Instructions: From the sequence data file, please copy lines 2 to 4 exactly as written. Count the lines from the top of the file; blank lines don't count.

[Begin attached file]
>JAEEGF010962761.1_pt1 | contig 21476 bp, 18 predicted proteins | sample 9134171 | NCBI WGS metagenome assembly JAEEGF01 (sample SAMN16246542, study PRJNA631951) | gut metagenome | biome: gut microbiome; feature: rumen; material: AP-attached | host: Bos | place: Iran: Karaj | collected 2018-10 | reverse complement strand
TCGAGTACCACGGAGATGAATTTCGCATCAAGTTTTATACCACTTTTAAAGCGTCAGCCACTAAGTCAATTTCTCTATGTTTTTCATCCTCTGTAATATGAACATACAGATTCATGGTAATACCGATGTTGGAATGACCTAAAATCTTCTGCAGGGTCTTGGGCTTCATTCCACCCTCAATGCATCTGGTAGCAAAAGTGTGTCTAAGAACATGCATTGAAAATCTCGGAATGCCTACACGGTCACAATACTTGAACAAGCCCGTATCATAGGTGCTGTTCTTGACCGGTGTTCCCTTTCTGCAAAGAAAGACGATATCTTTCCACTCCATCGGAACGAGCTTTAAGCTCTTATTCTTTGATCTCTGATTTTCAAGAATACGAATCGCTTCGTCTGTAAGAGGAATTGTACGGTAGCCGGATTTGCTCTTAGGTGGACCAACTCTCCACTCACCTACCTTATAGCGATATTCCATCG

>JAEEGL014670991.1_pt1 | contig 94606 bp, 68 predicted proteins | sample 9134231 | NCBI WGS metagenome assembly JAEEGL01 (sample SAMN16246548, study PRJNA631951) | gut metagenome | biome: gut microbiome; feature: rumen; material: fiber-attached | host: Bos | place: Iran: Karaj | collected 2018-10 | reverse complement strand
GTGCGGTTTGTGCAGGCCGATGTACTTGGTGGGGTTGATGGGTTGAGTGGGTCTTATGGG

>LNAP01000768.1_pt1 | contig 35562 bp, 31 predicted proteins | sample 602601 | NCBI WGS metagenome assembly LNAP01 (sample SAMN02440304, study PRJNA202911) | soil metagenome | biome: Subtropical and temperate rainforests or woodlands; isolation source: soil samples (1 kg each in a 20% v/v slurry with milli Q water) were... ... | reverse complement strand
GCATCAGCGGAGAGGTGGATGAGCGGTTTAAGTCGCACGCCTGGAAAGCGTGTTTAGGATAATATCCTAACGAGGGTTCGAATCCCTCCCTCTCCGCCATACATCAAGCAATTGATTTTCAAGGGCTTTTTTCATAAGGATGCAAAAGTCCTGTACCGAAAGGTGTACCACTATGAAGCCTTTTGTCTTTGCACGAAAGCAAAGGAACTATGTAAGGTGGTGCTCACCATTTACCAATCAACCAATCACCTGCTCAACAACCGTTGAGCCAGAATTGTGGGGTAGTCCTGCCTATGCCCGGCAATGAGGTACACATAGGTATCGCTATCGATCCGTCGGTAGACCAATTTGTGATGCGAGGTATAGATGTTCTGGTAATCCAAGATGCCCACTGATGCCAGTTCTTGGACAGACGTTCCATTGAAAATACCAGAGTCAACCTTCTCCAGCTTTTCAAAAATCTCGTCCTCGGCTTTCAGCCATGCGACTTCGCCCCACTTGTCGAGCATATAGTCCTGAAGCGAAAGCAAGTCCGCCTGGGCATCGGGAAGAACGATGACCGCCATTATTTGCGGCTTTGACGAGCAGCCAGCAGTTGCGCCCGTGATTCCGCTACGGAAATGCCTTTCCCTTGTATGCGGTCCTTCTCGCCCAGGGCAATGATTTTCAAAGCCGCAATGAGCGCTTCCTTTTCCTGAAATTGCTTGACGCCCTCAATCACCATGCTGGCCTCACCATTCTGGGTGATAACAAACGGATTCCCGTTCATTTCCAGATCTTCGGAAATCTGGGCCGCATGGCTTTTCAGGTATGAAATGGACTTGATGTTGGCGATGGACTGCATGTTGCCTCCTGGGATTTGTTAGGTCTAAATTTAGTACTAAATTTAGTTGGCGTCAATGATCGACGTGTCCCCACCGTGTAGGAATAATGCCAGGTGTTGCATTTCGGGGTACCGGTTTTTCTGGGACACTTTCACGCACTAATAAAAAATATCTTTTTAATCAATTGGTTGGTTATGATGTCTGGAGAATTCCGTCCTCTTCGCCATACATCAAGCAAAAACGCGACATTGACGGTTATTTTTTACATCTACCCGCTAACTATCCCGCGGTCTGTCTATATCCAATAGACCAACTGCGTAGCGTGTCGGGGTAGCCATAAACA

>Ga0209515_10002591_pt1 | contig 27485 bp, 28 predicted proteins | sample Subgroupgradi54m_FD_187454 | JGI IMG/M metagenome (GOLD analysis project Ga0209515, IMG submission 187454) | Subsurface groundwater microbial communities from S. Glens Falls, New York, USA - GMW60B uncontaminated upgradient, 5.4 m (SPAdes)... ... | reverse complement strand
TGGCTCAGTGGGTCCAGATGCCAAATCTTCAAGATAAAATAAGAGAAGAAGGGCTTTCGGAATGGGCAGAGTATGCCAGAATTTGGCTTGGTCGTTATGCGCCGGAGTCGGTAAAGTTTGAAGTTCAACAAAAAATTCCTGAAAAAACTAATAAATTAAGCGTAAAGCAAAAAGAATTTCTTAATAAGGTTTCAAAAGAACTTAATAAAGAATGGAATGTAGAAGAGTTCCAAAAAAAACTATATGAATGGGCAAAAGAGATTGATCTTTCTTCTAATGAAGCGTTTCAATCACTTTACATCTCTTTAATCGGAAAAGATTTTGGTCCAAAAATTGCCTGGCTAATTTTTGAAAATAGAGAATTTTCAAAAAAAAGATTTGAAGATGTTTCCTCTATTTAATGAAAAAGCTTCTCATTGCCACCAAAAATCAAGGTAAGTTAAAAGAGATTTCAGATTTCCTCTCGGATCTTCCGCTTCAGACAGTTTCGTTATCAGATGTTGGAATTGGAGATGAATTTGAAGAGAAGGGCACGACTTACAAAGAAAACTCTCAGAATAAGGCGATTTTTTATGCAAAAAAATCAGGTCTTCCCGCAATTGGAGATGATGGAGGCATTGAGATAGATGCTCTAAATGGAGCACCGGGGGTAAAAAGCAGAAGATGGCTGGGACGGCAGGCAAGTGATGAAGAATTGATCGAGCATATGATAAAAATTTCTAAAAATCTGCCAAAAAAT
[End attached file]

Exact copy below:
TCGAGTACCACGGAGATGAATTTCGCATCAAGTTTTATACCACTTTTAAAGCGTCAGCCACTAAGTCAATTTCTCTATGTTTTTCATCCTCTGTAATATGAACATACAGATTCATGGTAATACCGATGTTGGAATGACCTAAAATCTTCTGCAGGGTCTTGGGCTTCATTCCACCCTCAATGCATCTGGTAGCAAAAGTGTGTCTAAGAACATGCATTGAAAATCTCGGAATGCCTACACGGTCACAATACTTGAACAAGCCCGTATCATAGGTGCTGTTCTTGACCGGTGTTCCCTTTCTGCAAAGAAAGACGATATCTTTCCACTCCATCGGAACGAGCTTTAAGCTCTTATTCTTTGATCTCTGATTTTCAAGAATACGAATCGCTTCGTCTGTAAGAGGAATTGTACGGTAGCCGGATTTGCTCTTAGGTGGACCAACTCTCCACTCACCTACCTTATAGCGATATTCCATCG

>JAEEGL014670991.1_pt1 | contig 94606 bp, 68 predicted proteins | sample 9134231 | NCBI WGS metagenome assembly JAEEGL01 (sample SAMN16246548, study PRJNA631951) | gut metagenome | biome: gut microbiome; feature: rumen; material: fiber-attached | host: Bos | place: Iran: Karaj | collected 2018-10 | reverse complement strand
GTGCGGTTTGTGCAGGCCGATGTACTTGGTGGGGTTGATGGGTTGAGTGGGTCTTATGGG